Lifelong motor sport fan Keith set up RaceFans in 2005 - when it was originally called F1 Fanatic. Having previously worked as a motoring...

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  • 10 comments on “Another junior driver fails to qualify in Monaco – but his weekend is over”

    1. Special livery strikes again.

      1. @paulk Clever tactics by McLaren, outsource the curse.

    2. For a misdemeanor like that, FIA should have allowed the washers to be simply re-installed correctly.
      Yes, rules are rules, but should incorporate leniency for non-performance enhancing irregularities.
      They should have run the car to honour Gulf Oil & this livery looks better than the F1’s.

      1. And yet they allowed the mobile chicane Deledda who at no point of the weekend was fast enough to not be a mobile chicane and endanger himself and others to start the race. Mental stuff! I think in motorsport they choose the stewards by the least amount of common sense criteria

        1. @ancient1 I think the FIA have to presume that anything against the technical regs, no matter how small, must be presumed as a performance-gaining advantage. It may not be, but it sets a dangerous precedent if they allow it.

          @montreal95 These are two completely separate cases. Colapinto’s falls under the technical regulations, while Deledda falls under the sporting regs. I think the FIA are trying to show some leniency where they can on the sporting regs, and whether or not you agree with the Deledda decision, you have to take into account that he’s never driven Monaco in an F2 car before and he only got 45 minutes of practice.

          1. Well said @randommallard, though during the race there was no indication at all that Deledda actually improved so in hindsight I think they gave him too much slack/credit; shouldn’t happen again.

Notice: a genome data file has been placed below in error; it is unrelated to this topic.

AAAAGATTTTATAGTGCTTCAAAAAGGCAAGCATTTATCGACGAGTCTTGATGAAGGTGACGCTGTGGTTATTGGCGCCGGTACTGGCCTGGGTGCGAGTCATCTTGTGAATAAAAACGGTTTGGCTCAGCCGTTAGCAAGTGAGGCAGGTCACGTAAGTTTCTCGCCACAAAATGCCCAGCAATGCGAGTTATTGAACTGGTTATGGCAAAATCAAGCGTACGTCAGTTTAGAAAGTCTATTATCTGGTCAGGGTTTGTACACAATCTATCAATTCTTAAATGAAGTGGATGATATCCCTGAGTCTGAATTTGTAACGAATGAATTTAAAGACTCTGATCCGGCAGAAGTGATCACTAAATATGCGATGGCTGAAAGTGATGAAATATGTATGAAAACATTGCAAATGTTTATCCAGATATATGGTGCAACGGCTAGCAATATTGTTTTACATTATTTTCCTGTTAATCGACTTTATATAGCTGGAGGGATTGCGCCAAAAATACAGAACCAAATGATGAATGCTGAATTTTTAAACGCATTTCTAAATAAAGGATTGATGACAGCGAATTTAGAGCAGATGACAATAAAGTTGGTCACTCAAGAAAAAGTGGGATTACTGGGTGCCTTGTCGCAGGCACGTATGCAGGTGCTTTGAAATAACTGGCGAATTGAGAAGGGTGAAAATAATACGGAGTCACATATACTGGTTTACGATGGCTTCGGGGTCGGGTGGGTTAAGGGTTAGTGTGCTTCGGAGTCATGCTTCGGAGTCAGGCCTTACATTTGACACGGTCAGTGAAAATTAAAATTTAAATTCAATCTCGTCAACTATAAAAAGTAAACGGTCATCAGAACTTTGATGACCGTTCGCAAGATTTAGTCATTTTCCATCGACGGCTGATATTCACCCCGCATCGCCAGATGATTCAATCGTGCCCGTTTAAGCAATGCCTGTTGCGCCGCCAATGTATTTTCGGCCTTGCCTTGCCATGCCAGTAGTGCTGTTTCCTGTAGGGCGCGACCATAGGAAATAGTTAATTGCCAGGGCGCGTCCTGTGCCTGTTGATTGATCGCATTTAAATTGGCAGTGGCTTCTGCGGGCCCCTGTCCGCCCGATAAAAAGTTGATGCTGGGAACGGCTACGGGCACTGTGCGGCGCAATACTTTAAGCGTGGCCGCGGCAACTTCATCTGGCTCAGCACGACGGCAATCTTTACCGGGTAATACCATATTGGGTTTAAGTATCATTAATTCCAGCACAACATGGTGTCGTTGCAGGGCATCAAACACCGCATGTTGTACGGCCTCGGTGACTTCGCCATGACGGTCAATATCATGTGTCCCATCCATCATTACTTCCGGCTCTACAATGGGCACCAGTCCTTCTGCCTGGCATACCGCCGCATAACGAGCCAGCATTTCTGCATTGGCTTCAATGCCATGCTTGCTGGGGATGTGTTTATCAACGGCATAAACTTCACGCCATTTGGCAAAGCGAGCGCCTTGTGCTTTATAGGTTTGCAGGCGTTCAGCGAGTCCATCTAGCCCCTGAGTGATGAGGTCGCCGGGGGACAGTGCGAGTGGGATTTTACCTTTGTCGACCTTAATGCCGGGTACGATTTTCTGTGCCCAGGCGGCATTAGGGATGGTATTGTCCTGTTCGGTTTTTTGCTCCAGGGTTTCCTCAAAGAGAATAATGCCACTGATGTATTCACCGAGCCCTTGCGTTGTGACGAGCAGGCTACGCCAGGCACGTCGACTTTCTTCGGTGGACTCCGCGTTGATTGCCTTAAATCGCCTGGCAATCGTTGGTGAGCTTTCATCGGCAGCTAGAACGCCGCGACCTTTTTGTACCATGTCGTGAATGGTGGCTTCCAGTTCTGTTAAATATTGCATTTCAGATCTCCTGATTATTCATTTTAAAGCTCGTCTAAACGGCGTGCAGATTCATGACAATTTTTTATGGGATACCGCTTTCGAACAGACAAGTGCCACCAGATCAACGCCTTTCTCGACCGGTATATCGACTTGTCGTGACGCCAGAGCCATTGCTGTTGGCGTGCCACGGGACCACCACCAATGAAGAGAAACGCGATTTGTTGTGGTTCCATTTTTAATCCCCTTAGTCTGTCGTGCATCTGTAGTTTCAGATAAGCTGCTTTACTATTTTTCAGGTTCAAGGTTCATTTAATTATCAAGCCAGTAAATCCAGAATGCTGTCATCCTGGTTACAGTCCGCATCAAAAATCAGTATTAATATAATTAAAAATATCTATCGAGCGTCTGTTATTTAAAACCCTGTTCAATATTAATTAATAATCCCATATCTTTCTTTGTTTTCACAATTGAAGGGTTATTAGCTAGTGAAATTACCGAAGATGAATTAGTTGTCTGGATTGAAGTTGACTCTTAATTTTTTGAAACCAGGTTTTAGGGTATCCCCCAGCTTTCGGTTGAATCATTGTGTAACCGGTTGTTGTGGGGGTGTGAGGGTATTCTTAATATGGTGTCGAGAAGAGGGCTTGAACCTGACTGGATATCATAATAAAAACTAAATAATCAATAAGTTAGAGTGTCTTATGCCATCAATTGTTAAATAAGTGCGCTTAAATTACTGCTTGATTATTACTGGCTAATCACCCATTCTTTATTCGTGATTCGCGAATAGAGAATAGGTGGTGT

1. Yeah that is a good point. I didn’t expect much from the race for him tbh. I think the FIA generally give you a bit of leniency for the first failure to get within 107%, but after that they will become stricter and stricter.

      2. How do you know it’s not performance enhancing? Or even a safety issue?

        Maybe fitting the spacers the wrong way gives a benefit to the steering geometry? Maybe it means the parts are not installed securely?

        Rules are there for a reason. You take the consequences of breaking them, intentionally or unintentionally, on the chin. If you can overturn a decision by crying about how it isn’t fair and “taking your ball home”, you may as well not bother with the rulebook.

      3. Yes but if you allow the washers, then maybe you can allow the teams to change some skid pads in parc ferme, why even stop there, change whole weels, suspension components, the crash structures, anything. You can argue about anything that “it’s not a performance gain” but every rule is there for a reason. What if the washers hadn’t been up to standard? Should he have been still allowed to race after simply changing them to ones up to standard? If you just want to “let it slide” when a car doesn’t pass technical inspection (something that’s very clearly defined in the rules, mind you), then why do we even bother with a rulebook?

    3. An unfortunate outcome for the kid, but no more so than having a technical DNF during the race.

      Autosport is after all a team sport in which all members need to perform at all times during the weekend. It’s not just down to the person driving the car, even if he gets an undue amount of attention in the coverage of the event.